Despite two Government Accountability Office reports that say environmental regulations are not impeding the work of the Border Patrol, Republicans on the House Natural Resources Committee are standing by that claim.
Last week, in the wake of the fatal shooting of a Border Patrol officer in Arizona, the GOP membership on the committee issued a press release stating that "(T)his is the latest violent crime to occur on federal areas along the U.S. border where environmental policies, enforced by Department of the Interior and Department of Agriculture land managers, are hindering Border Patrol’s ability to do their job."
"As a result, our federal lands have become a highway open to criminals, drugs (sic) smugglers, human traffickers and potentially terrorists – leading to escalated violence and severe destruction of the environment," the release added.
U.S. Rep. Rob Bishop, who is in line to chair the House subcommittee on national parks, was even more strident:
"It’s no secret why criminal organizations entering the U.S. from Mexico strategically target federal lands as the most ideal and secure route to traffic drugs, smuggle humans and carry out a host of other criminal acts," the congressman said. "Strict environmental regulations are enabling a culture of unprecedented lawlessness that has led to numerous deaths on federal lands...
“I am outraged by the current administration’s inaction and refusal to address the immediate need to secure our federal lands. Despite the inherent need, and the loss of far too many lives on federal lands, Secretary Salazar and others in the current administration continue to place radical special interest policies over the security of this country," he said.
But reports point to lack of resources, not environmental regulations, as well as weak coordination and communications as the greatest impediments to border security. And U.S. Sen. John McCain, a Republican from Arizona, said in the wake of the slaying of agent Brian Terry in a shootout near Rio Rico, Arizona, that "(T)he increased violence in the border region demands that Congress provide the necessary resources and personnel to ensure the safety of all Americans, especially border patrol agents stationed on the border, and fulfill the federal government’s responsibility to secure our border."
Two studies released earlier this fall by the GAO, including one conducted at the request of Mr. Bishop, concluded that environmental laws were not impeding the Border Patrol. In that report the GAO determined that while environmental regulations at times slowed Border Patrol operations in the Southwest, an overwhelming majority of agents-in-charge "reported that the overall security status of their jurisdiction is not affected by land management laws."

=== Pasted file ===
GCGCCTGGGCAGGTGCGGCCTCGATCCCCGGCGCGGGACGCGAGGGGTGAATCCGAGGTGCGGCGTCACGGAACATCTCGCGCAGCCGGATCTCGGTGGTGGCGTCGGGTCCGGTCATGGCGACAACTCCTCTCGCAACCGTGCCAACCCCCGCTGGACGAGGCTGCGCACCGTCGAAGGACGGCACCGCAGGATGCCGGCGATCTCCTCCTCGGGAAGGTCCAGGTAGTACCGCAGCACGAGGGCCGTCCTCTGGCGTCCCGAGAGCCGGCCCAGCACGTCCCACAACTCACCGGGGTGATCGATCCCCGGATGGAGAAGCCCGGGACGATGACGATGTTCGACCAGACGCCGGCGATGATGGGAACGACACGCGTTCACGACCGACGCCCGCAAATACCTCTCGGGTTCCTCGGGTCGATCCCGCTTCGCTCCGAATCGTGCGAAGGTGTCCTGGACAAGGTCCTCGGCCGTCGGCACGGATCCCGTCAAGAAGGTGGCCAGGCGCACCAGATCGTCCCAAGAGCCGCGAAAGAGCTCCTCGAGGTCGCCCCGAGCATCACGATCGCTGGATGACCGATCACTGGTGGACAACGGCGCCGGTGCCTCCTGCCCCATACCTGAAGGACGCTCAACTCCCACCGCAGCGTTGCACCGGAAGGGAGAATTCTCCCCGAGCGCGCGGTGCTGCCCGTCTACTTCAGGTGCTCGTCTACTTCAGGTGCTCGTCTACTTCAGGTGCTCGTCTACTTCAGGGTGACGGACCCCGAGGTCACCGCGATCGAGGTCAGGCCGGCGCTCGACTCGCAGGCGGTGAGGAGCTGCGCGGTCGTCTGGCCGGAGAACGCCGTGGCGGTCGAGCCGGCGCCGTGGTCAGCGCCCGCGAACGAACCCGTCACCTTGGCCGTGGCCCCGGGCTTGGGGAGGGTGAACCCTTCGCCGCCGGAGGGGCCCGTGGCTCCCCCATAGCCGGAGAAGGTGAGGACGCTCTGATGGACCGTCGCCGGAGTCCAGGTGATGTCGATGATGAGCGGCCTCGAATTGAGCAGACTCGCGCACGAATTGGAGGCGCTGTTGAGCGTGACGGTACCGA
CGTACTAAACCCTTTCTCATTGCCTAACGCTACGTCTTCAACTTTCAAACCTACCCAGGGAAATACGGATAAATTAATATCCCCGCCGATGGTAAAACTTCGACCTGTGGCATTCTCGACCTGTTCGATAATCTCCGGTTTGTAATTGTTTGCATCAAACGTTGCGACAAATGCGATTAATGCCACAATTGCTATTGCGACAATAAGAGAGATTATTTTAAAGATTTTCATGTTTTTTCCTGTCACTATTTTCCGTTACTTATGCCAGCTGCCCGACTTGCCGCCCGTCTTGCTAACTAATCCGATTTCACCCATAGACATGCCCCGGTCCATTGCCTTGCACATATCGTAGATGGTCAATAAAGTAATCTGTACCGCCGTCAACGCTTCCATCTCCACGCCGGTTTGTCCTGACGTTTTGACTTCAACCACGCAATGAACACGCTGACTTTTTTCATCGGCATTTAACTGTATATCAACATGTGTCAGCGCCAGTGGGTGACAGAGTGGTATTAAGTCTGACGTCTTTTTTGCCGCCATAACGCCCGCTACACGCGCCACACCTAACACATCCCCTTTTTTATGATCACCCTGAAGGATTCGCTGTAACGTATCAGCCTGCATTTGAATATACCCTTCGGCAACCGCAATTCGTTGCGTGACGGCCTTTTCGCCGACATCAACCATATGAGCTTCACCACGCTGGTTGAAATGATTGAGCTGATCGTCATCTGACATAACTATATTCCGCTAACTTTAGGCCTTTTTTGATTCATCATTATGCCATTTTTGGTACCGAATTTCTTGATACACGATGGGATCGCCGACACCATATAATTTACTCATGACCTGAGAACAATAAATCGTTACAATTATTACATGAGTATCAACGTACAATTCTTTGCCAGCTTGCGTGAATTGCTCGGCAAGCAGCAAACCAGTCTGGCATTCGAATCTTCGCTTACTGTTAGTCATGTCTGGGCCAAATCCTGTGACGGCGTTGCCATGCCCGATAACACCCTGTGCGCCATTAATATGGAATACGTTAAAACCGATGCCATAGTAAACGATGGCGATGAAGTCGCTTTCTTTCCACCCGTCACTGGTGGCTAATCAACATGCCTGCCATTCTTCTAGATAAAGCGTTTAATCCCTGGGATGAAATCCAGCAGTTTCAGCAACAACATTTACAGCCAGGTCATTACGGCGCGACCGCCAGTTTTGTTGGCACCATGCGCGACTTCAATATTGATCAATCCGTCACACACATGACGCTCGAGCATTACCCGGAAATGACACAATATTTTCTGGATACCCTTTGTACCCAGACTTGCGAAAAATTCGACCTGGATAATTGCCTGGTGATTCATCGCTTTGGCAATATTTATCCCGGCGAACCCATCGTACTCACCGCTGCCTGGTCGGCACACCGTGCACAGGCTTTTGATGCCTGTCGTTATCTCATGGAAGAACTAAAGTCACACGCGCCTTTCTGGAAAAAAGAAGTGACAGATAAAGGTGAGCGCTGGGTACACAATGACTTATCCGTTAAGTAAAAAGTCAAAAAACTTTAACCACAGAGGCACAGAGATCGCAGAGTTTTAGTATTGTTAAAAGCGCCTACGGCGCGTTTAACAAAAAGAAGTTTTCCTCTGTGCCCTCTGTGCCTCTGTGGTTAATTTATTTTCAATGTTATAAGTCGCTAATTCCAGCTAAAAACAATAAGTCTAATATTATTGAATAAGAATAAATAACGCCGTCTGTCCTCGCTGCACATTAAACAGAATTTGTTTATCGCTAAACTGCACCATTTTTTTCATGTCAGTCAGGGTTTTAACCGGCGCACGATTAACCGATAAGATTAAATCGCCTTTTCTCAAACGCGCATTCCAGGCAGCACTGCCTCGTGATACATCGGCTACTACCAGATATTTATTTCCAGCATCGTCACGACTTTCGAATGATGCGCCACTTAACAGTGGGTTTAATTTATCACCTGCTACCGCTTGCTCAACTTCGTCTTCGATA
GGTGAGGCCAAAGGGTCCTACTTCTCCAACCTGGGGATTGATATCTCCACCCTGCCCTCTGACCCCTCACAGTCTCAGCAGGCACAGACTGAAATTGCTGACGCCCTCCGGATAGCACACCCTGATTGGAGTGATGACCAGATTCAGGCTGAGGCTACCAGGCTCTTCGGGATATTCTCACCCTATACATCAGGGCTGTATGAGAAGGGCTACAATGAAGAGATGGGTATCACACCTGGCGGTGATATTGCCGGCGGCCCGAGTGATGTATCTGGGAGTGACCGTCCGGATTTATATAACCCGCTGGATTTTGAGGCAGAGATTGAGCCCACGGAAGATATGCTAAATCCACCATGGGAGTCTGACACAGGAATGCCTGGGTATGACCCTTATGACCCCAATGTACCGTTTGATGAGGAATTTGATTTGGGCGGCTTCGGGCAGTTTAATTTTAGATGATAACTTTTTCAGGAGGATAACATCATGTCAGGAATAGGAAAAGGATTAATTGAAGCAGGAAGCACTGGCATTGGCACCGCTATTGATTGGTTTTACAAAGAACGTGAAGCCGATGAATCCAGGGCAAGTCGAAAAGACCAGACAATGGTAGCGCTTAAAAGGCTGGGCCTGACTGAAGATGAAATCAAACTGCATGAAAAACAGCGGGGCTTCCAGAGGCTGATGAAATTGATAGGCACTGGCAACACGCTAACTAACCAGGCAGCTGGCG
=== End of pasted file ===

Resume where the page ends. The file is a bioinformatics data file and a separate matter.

A far greater problem, the agents-in-charge told the GAO investigators, is the lay of the land in the Southwest.
"... factors other than access delays or restrictions, such as the remoteness and ruggedness of the terrain or dense vegetation, have had the greatest effect on their abilities to achieve or maintain operational control," the GAO noted in that report.
In mid-November another GAO report (also covered in a Traveler article today), this one requested by U.S. Sens. Joseph Lieberman, Charles Grassley, George Voinovich, and Jon Tester, cited a lack of communication and coordination between the federal agencies as an overriding problem in efforts to control the border.
That report specifically noted that "(O)perational and threat assessments indicated that patrolling environmentally sensitive areas was challenging, but access to these areas was not a primary factor to achieving operational control of the border."
In a footnote to that statement the GAO added that, "Border Patrol officials said that they are not limited in their ability to conduct motorized off-road operations in environmentally sensitive areas in conducting border security operations. The Border Patrol’s authority to conduct off-road operations in these areas is outlined in the 2006 MOU between DHS, DOI, and USDA."
Indeed, that 2006 memorandum of understanding gave the Border Patrol unlimited motorized access to officially designated wilderness areas. It did require the Border Patrol to report, after the fact, to the administering land manager when the incursions occurred and what they entailed.
At Organ Pipe Cactus National Monument, a particularly hot spot when it comes to drug runners and illegal aliens, the Border Patrol made more than 400 such wilderness incursions in 2009, according to Superintendent Lee Baiza.
“Within those 405 incursions, they traveled over 2,500 miles through Organ Pipe," the superintendent said during an interview Friday. "So, if we are prohibiting Border Patrol from doing their work, I would just challenge that comment from the standpoint that the '06 MOU allows them" access to wilderness areas.
"In 2009, with these numbers, when you plot those on a map, you can specifically see that they are going all over the monument," he added.